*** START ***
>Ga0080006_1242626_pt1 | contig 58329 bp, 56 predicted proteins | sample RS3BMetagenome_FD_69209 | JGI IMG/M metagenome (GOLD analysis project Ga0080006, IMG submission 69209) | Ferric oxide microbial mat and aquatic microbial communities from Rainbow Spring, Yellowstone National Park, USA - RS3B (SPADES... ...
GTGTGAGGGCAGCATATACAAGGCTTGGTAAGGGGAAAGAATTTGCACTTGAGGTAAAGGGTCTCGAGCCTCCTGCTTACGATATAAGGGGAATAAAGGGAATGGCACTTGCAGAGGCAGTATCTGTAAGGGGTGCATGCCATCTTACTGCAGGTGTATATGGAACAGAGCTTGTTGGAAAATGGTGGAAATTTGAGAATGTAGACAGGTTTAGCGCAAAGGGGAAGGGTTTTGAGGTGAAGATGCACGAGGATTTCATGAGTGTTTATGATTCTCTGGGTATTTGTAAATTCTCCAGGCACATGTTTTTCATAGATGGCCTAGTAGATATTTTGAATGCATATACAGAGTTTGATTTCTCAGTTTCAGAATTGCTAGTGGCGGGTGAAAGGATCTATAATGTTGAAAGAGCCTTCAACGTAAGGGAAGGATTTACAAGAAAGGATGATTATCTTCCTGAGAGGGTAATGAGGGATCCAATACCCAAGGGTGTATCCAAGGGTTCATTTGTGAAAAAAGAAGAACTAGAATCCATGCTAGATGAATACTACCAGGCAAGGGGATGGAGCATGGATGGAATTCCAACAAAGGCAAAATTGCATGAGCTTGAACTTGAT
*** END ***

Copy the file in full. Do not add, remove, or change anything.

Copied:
>Ga0080006_1242626_pt1 | contig 58329 bp, 56 predicted proteins | sample RS3BMetagenome_FD_69209 | JGI IMG/M metagenome (GOLD analysis project Ga0080006, IMG submission 69209) | Ferric oxide microbial mat and aquatic microbial communities from Rainbow Spring, Yellowstone National Park, USA - RS3B (SPADES... ...
GTGTGAGGGCAGCATATACAAGGCTTGGTAAGGGGAAAGAATTTGCACTTGAGGTAAAGGGTCTCGAGCCTCCTGCTTACGATATAAGGGGAATAAAGGGAATGGCACTTGCAGAGGCAGTATCTGTAAGGGGTGCATGCCATCTTACTGCAGGTGTATATGGAACAGAGCTTGTTGGAAAATGGTGGAAATTTGAGAATGTAGACAGGTTTAGCGCAAAGGGGAAGGGTTTTGAGGTGAAGATGCACGAGGATTTCATGAGTGTTTATGATTCTCTGGGTATTTGTAAATTCTCCAGGCACATGTTTTTCATAGATGGCCTAGTAGATATTTTGAATGCATATACAGAGTTTGATTTCTCAGTTTCAGAATTGCTAGTGGCGGGTGAAAGGATCTATAATGTTGAAAGAGCCTTCAACGTAAGGGAAGGATTTACAAGAAAGGATGATTATCTTCCTGAGAGGGTAATGAGGGATCCAATACCCAAGGGTGTATCCAAGGGTTCATTTGTGAAAAAAGAAGAACTAGAATCCATGCTAGATGAATACTACCAGGCAAGGGGATGGAGCATGGATGGAATTCCAACAAAGGCAAAATTGCATGAGCTTGAACTTGAT